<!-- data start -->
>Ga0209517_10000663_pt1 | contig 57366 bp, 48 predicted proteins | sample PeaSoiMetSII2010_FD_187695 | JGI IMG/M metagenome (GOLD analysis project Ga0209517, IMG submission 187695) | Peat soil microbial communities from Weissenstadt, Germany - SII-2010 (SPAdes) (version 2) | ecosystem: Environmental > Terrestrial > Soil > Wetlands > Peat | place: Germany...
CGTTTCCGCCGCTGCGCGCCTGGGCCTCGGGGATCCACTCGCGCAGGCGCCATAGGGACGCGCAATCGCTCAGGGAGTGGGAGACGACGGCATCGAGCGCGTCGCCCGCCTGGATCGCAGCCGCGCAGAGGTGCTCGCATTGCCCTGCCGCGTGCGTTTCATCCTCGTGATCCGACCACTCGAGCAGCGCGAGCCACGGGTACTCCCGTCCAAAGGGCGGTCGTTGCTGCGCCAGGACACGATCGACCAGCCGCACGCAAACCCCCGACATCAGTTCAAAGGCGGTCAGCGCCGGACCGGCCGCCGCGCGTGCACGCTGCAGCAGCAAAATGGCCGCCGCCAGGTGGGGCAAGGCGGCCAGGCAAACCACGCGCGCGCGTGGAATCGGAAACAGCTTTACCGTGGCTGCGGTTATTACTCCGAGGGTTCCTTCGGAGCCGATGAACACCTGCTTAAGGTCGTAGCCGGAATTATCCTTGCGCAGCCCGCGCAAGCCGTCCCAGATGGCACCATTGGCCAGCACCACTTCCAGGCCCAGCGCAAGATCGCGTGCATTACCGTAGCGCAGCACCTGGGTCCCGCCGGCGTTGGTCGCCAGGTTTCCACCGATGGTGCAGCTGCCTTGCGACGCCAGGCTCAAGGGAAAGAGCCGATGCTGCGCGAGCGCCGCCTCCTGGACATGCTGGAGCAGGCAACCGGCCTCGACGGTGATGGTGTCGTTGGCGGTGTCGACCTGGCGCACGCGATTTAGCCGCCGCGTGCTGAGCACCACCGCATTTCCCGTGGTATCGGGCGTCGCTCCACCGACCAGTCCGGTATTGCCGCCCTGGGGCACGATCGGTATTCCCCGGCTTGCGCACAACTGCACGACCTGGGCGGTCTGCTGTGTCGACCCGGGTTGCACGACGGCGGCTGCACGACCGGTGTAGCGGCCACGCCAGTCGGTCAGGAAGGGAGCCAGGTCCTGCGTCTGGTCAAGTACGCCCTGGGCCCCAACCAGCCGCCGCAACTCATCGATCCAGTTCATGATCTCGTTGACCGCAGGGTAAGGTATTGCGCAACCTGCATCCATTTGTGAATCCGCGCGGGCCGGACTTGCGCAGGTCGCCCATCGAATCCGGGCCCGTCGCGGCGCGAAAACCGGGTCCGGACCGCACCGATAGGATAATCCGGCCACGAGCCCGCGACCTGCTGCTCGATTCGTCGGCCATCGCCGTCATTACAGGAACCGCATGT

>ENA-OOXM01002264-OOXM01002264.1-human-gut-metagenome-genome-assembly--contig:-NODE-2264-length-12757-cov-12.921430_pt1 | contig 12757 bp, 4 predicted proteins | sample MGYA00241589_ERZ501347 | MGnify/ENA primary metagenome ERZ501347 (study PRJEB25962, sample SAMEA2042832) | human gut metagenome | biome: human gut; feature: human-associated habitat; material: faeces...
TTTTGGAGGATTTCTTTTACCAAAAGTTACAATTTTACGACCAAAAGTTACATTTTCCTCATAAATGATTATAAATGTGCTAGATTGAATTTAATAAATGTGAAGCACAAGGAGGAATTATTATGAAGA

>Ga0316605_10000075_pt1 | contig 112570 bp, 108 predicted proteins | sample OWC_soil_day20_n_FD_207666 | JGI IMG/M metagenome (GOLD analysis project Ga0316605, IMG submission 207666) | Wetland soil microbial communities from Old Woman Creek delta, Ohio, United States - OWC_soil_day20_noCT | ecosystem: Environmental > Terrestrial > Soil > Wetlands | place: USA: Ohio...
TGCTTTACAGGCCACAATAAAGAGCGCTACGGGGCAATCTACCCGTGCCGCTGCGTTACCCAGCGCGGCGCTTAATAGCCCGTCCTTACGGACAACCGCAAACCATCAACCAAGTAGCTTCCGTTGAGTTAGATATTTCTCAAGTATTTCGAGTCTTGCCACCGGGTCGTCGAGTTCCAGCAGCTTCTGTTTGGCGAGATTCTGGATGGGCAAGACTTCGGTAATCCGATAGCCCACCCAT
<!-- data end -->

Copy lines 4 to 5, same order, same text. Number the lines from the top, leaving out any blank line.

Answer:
TTTTGGAGGATTTCTTTTACCAAAAGTTACAATTTTACGACCAAAAGTTACATTTTCCTCATAAATGATTATAAATGTGCTAGATTGAATTTAATAAATGTGAAGCACAAGGAGGAATTATTATGAAGA

>Ga0316605_10000075_pt1 | contig 112570 bp, 108 predicted proteins | sample OWC_soil_day20_n_FD_207666 | JGI IMG/M metagenome (GOLD analysis project Ga0316605, IMG submission 207666) | Wetland soil microbial communities from Old Woman Creek delta, Ohio, United States - OWC_soil_day20_noCT | ecosystem: Environmental > Terrestrial > Soil > Wetlands | place: USA: Ohio...